SAN FRANCISCO, CA – “Don’t get sick during the Super Bowl” was the overwhelming response put out the Joint Commission today. New studies just released by The Lancet indicate that patient care nears “total neglect” status during huge events such as the Super Bowl.
Mortality increased a staggering 34% during events such as the Super Bowl. Incorrect or forgotten drug administration, missed arrhythmias, and very little patient interaction are suspected to be the cause. If you are sick you might as well be living in the middle of a Polynesian jungle; at least there you could lick a toad to feel better.
During this year’s Super Bowl patients went without dinner and bed sheets were found to be completely soiled. Many nurses delivered medications without wearing the mandatory yellow safety belts and even engaged in conversations while checking out medications from the Pyxis machines.
An anonymous nurse interviewed by GomerBlog stated, “You can’t really expect me to take vital signs when the Super Bowl is on. It’s not like I can just break away at commercials, because even the commercials are part of the show!” She wouldn’t disclose what room, but did mention she plans on being “extra” vigilant in the VIP patient’s room with a big screen.
“Listen, the Super Bowl comes only once a year!” proclaimed Dr. Lance Wilkens, who as the trauma surgeon on call plans on taking a 4-hour break.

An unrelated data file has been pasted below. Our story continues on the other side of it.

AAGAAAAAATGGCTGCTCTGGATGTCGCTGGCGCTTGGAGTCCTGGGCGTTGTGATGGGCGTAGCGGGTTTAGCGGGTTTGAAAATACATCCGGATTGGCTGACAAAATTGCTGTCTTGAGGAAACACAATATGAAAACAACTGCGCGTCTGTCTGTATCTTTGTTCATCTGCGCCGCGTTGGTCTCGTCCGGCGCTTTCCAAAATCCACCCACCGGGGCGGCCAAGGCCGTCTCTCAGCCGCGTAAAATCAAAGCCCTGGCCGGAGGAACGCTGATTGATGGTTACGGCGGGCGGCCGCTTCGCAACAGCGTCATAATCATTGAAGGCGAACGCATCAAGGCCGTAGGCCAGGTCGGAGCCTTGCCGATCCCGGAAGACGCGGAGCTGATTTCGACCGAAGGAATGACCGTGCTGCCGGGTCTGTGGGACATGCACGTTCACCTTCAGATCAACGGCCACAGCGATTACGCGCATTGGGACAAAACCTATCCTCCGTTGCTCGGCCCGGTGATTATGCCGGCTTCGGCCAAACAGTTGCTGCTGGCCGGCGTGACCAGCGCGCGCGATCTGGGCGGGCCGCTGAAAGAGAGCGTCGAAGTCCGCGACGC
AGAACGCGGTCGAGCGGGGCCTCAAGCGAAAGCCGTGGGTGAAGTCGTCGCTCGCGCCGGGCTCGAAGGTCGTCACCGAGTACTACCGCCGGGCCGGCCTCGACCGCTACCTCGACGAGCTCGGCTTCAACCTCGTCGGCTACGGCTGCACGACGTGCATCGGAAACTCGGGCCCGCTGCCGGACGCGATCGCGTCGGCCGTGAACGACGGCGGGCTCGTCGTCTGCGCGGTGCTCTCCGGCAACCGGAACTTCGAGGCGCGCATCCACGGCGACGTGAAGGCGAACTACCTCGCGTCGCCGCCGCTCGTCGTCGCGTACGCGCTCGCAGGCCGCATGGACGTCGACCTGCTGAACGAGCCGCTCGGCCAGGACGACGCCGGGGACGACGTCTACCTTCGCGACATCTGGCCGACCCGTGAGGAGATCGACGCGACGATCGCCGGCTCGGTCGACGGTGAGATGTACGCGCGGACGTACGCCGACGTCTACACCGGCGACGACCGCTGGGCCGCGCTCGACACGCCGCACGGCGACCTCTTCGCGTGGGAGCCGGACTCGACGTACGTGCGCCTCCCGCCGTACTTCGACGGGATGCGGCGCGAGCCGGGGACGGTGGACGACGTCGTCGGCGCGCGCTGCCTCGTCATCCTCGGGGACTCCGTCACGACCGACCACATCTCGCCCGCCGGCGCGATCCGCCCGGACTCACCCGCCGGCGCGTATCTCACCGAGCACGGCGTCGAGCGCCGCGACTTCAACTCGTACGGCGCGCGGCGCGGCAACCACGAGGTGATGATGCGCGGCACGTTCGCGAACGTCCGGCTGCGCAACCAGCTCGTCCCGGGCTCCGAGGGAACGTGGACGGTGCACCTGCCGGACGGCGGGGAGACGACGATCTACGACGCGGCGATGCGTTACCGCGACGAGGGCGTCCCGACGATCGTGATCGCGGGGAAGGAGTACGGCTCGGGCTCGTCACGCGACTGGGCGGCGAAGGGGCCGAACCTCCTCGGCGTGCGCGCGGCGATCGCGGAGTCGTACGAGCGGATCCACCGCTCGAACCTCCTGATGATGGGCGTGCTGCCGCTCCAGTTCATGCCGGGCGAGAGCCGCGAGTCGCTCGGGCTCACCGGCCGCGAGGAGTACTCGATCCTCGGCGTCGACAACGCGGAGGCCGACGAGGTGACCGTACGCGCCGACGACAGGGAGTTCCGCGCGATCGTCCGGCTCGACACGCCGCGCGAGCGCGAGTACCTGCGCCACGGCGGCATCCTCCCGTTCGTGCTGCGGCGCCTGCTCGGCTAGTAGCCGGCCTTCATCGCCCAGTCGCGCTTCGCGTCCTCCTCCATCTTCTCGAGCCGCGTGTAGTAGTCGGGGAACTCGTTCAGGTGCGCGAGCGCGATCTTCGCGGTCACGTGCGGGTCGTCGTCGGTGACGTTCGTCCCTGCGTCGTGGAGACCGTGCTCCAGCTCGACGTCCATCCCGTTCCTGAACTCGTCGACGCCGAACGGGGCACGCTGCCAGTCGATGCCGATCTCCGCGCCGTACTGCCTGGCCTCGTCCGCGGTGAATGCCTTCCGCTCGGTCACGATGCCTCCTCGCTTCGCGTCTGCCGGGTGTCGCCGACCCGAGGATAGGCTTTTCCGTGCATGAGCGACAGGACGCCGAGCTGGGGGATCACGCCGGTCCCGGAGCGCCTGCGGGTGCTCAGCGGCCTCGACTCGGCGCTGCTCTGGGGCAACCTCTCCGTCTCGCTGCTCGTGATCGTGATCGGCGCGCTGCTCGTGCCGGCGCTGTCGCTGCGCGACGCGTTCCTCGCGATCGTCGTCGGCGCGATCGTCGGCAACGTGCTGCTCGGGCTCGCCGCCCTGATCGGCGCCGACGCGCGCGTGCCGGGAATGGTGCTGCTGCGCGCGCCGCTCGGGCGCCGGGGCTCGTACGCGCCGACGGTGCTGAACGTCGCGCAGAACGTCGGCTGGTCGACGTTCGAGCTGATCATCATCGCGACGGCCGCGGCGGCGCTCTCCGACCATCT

Dr. Wilkens went on, “Sick patients are abundant and plentiful every single day. Just give me a few hours off. I’ll see you after the game. Oh, Nancy can you pass more of that delicious bean dip? Ah, I love that Volkswagon commercial!”
Hospital administrators understand the lack of care that will occur but will still require nurses to chart every aspect of the game twice. “If actual patient care is absent, we will just make up for it in charting the TRUE indicator of patient care.”
Holy Cross Memorial Hospital went on to elaborate with more warnings during the Super Bowl, “If possible, refrain from getting sick or entering a hospital during game time. If you absolutely have to go, to be seen quicker, bring a dessert for the potluck meals if your last name starts with A-N, or a side dish if it is O-Z, along with your chest pain, ruptured aneurysm, or 10/10 pain.”
Holy Cross Memorial does plan to place free Percocet bowls out in the ER waiting room 2 hours before game time to help decrease patient volume. ET tubes and any male patient’s balls will be thoroughly inspected before game time.